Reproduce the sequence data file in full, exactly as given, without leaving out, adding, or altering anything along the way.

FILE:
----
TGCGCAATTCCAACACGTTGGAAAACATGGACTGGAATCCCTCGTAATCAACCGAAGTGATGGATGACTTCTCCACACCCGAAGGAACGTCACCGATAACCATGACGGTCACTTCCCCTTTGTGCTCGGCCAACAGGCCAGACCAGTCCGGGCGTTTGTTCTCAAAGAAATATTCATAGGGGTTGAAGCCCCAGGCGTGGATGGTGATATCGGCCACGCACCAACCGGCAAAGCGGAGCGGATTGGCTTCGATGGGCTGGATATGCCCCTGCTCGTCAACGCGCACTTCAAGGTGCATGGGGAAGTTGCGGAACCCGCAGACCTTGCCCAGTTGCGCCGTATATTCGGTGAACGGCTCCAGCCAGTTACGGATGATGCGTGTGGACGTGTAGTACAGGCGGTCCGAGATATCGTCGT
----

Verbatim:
TGCGCAATTCCAACACGTTGGAAAACATGGACTGGAATCCCTCGTAATCAACCGAAGTGATGGATGACTTCTCCACACCCGAAGGAACGTCACCGATAACCATGACGGTCACTTCCCCTTTGTGCTCGGCCAACAGGCCAGACCAGTCCGGGCGTTTGTTCTCAAAGAAATATTCATAGGGGTTGAAGCCCCAGGCGTGGATGGTGATATCGGCCACGCACCAACCGGCAAAGCGGAGCGGATTGGCTTCGATGGGCTGGATATGCCCCTGCTCGTCAACGCGCACTTCAAGGTGCATGGGGAAGTTGCGGAACCCGCAGACCTTGCCCAGTTGCGCCGTATATTCGGTGAACGGCTCCAGCCAGTTACGGATGATGCGTGTGGACGTGTAGTACAGGCGGTCCGAGATATCGTCGT